Monday, October 11, 2010: 8:50 AM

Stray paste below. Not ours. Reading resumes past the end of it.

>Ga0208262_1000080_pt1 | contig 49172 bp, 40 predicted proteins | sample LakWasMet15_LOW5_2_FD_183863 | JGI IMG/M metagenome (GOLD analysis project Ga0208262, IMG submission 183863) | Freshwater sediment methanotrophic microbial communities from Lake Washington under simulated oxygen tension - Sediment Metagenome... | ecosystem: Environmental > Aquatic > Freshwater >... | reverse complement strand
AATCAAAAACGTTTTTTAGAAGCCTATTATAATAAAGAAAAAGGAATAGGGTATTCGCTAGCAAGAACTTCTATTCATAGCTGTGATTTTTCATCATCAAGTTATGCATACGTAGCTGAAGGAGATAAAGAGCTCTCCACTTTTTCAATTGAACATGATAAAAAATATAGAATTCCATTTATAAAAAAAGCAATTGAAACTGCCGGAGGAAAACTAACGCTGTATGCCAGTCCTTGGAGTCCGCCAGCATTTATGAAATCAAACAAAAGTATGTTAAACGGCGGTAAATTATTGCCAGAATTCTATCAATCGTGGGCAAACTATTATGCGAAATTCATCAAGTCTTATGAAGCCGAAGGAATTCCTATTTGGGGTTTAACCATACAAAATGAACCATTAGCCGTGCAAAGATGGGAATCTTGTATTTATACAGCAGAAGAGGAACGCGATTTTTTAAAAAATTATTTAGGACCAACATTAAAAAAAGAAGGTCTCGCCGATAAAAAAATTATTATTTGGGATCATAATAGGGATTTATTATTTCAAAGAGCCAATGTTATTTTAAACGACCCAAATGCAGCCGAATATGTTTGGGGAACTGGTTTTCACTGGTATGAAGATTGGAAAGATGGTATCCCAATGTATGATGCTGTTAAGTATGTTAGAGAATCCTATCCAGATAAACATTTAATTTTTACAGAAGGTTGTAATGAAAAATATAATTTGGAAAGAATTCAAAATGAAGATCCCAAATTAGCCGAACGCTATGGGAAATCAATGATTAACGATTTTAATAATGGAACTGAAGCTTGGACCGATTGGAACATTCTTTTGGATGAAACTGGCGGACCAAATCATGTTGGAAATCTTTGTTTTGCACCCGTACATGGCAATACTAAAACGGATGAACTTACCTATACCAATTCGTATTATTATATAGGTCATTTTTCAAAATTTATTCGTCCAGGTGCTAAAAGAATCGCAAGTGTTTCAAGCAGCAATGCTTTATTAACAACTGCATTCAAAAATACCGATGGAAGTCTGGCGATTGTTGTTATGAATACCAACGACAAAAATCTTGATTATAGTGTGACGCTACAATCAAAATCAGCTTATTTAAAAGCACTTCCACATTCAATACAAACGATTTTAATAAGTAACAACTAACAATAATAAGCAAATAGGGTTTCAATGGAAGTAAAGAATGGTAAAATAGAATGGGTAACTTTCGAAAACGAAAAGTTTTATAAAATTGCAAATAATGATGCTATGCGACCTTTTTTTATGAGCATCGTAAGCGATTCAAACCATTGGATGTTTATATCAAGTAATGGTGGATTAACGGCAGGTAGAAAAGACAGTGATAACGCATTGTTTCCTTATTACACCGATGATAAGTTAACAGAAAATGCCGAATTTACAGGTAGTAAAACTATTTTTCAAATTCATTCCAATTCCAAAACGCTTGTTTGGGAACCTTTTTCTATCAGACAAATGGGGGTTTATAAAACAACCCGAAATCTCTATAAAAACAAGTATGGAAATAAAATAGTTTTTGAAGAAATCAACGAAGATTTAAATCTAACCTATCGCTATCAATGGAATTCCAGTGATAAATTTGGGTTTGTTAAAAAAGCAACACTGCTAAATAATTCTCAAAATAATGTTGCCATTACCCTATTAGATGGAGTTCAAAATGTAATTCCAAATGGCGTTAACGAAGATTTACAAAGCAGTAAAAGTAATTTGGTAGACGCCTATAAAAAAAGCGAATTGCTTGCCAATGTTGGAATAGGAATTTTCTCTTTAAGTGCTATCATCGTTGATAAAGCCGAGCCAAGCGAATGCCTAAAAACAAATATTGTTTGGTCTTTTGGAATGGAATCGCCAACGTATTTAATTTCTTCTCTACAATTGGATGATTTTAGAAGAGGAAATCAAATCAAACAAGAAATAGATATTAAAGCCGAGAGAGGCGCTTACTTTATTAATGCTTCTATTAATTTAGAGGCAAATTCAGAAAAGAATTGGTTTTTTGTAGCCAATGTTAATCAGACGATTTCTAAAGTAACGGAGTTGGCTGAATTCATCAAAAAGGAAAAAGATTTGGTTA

The possibility of opportunistic behavior by workers in the labor market follows from utility maximization theory. Labor economists have a difficult task measuring such behavior because productivity measures and salaries are not generally publicly available. Professional sports markets, however, often provide fertile testing grounds since pay and player productivity statistics are easily obtained. Opportunistic behavior is a popular topic in sports circles given the collective bargaining arrangements that allow professional athletes to sign guaranteed contracts. Players may engage in shirking opportunistic behavior by slacking off their effort following the signing of a long term, guaranteed contract, since their pay is not tied to their performance. The opposite is the case in the contract year, the year before a player can negotiate a new contract with any team. Players may increase their effort during the contract year to gain greater interest from teams in hopes of procuring a better contract. This study focuses on opportunistic behavior associated with the contract year for Major League Baseball positional (non-pitching) free agents. Past studies of professional baseball and basketball yield conflicting results depending on the econometric technique applied and choice of performance measure. Given a longitudinal data set of MLB positional free agents over the last six seasons, this study eliminates omitted variable bias associated with OLS or pooled OLS by using a fixed effects model to test whether players increase their effort in their contract year. The dependent variable for the study is OPS, on-base-percentage plus slugging percentage. Initial results suggest opportunistic behavior during the contract year is statistically significant, unless the player retired following the contract year. For retiring players we observe a statistically significant drop in performance during their last season.